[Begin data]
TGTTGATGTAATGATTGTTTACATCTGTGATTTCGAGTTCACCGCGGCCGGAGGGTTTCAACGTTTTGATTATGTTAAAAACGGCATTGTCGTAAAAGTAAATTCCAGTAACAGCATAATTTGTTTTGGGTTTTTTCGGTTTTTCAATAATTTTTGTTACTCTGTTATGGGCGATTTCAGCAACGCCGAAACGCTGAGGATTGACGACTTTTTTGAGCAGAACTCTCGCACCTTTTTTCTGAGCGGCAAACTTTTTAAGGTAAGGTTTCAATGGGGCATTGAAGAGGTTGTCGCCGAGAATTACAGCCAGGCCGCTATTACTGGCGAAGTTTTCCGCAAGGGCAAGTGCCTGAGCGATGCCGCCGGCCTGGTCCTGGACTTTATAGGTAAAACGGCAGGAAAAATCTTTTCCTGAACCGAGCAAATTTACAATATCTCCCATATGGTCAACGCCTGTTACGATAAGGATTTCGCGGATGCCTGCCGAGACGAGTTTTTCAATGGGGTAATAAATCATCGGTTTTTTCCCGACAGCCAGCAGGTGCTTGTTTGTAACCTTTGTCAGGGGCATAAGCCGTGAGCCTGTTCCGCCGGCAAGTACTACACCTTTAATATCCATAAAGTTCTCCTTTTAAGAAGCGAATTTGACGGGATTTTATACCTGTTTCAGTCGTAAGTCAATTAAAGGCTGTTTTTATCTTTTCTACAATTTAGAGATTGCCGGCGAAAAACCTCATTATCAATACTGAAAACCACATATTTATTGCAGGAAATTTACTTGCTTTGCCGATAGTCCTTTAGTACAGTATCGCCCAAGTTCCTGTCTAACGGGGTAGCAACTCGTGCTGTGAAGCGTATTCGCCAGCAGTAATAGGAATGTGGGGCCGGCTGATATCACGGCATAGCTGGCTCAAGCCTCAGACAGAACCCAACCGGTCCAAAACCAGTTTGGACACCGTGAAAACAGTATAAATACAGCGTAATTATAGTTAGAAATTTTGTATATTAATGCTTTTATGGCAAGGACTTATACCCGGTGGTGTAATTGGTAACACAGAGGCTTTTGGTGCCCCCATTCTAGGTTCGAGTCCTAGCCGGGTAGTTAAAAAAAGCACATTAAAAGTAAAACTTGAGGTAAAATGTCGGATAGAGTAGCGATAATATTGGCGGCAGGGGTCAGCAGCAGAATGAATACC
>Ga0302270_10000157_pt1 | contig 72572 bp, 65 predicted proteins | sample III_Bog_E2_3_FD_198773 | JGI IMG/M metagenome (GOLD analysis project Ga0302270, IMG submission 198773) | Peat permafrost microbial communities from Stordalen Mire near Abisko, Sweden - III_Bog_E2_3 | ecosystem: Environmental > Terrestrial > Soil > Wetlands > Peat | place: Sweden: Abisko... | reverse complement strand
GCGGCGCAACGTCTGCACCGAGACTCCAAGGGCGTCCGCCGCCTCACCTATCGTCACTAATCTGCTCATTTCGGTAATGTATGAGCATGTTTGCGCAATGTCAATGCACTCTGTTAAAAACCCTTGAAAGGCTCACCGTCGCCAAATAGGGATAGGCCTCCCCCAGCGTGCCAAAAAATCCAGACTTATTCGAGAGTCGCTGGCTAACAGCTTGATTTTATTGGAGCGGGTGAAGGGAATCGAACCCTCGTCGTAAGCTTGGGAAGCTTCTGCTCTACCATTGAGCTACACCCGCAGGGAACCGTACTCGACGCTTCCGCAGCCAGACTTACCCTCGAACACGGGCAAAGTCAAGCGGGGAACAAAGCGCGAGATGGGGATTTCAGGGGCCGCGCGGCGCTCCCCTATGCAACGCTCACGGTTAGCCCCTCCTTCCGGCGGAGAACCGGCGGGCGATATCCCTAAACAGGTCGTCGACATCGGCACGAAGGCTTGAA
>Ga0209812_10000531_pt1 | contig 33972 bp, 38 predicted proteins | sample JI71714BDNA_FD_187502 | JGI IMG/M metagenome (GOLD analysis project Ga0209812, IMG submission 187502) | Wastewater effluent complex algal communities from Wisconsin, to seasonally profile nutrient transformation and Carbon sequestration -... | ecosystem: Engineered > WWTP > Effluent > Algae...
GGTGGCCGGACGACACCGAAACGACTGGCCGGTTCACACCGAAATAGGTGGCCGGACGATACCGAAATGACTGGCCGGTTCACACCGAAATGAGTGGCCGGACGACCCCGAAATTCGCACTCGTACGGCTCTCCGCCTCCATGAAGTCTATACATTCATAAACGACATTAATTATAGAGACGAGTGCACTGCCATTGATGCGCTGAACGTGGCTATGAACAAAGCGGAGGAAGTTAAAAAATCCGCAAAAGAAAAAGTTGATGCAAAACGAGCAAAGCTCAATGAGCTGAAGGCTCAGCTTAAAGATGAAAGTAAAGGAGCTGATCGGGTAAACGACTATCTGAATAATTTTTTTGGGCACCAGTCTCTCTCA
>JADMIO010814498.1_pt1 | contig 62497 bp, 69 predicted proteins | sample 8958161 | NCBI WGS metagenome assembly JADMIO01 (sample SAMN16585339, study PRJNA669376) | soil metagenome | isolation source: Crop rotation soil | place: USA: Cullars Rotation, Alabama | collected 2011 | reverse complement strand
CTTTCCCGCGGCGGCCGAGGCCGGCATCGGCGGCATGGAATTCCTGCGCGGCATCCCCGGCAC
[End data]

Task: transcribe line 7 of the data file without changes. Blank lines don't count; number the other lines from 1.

CTTTCCCGCGGCGGCCGAGGCCGGCATCGGCGGCATGGAATTCCTGCGCGGCATCCCCGGCAC